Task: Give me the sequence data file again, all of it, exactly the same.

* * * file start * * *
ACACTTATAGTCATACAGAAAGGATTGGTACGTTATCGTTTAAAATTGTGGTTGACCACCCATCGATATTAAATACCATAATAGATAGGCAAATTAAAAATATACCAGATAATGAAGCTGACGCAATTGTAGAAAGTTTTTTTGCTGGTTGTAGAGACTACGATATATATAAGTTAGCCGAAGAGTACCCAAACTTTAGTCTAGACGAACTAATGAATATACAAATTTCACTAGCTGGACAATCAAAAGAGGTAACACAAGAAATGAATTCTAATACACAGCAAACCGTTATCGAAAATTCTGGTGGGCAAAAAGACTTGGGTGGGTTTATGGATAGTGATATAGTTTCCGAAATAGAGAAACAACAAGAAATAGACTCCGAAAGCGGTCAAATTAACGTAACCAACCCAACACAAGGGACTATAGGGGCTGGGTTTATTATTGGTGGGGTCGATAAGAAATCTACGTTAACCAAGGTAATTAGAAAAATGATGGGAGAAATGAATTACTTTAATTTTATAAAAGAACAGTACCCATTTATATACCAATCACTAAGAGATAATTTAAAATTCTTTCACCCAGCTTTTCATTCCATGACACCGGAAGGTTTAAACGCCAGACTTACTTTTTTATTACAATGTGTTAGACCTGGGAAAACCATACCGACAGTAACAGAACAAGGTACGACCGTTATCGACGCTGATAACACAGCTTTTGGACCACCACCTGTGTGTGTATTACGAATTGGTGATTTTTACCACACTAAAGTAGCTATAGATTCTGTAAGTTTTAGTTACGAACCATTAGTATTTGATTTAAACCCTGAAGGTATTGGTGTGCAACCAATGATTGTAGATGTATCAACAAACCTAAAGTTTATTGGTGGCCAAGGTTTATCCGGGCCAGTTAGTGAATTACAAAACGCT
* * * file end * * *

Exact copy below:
ACACTTATAGTCATACAGAAAGGATTGGTACGTTATCGTTTAAAATTGTGGTTGACCACCCATCGATATTAAATACCATAATAGATAGGCAAATTAAAAATATACCAGATAATGAAGCTGACGCAATTGTAGAAAGTTTTTTTGCTGGTTGTAGAGACTACGATATATATAAGTTAGCCGAAGAGTACCCAAACTTTAGTCTAGACGAACTAATGAATATACAAATTTCACTAGCTGGACAATCAAAAGAGGTAACACAAGAAATGAATTCTAATACACAGCAAACCGTTATCGAAAATTCTGGTGGGCAAAAAGACTTGGGTGGGTTTATGGATAGTGATATAGTTTCCGAAATAGAGAAACAACAAGAAATAGACTCCGAAAGCGGTCAAATTAACGTAACCAACCCAACACAAGGGACTATAGGGGCTGGGTTTATTATTGGTGGGGTCGATAAGAAATCTACGTTAACCAAGGTAATTAGAAAAATGATGGGAGAAATGAATTACTTTAATTTTATAAAAGAACAGTACCCATTTATATACCAATCACTAAGAGATAATTTAAAATTCTTTCACCCAGCTTTTCATTCCATGACACCGGAAGGTTTAAACGCCAGACTTACTTTTTTATTACAATGTGTTAGACCTGGGAAAACCATACCGACAGTAACAGAACAAGGTACGACCGTTATCGACGCTGATAACACAGCTTTTGGACCACCACCTGTGTGTGTATTACGAATTGGTGATTTTTACCACACTAAAGTAGCTATAGATTCTGTAAGTTTTAGTTACGAACCATTAGTATTTGATTTAAACCCTGAAGGTATTGGTGTGCAACCAATGATTGTAGATGTATCAACAAACCTAAAGTTTATTGGTGGCCAAGGTTTATCCGGGCCAGTTAGTGAATTACAAAACGCT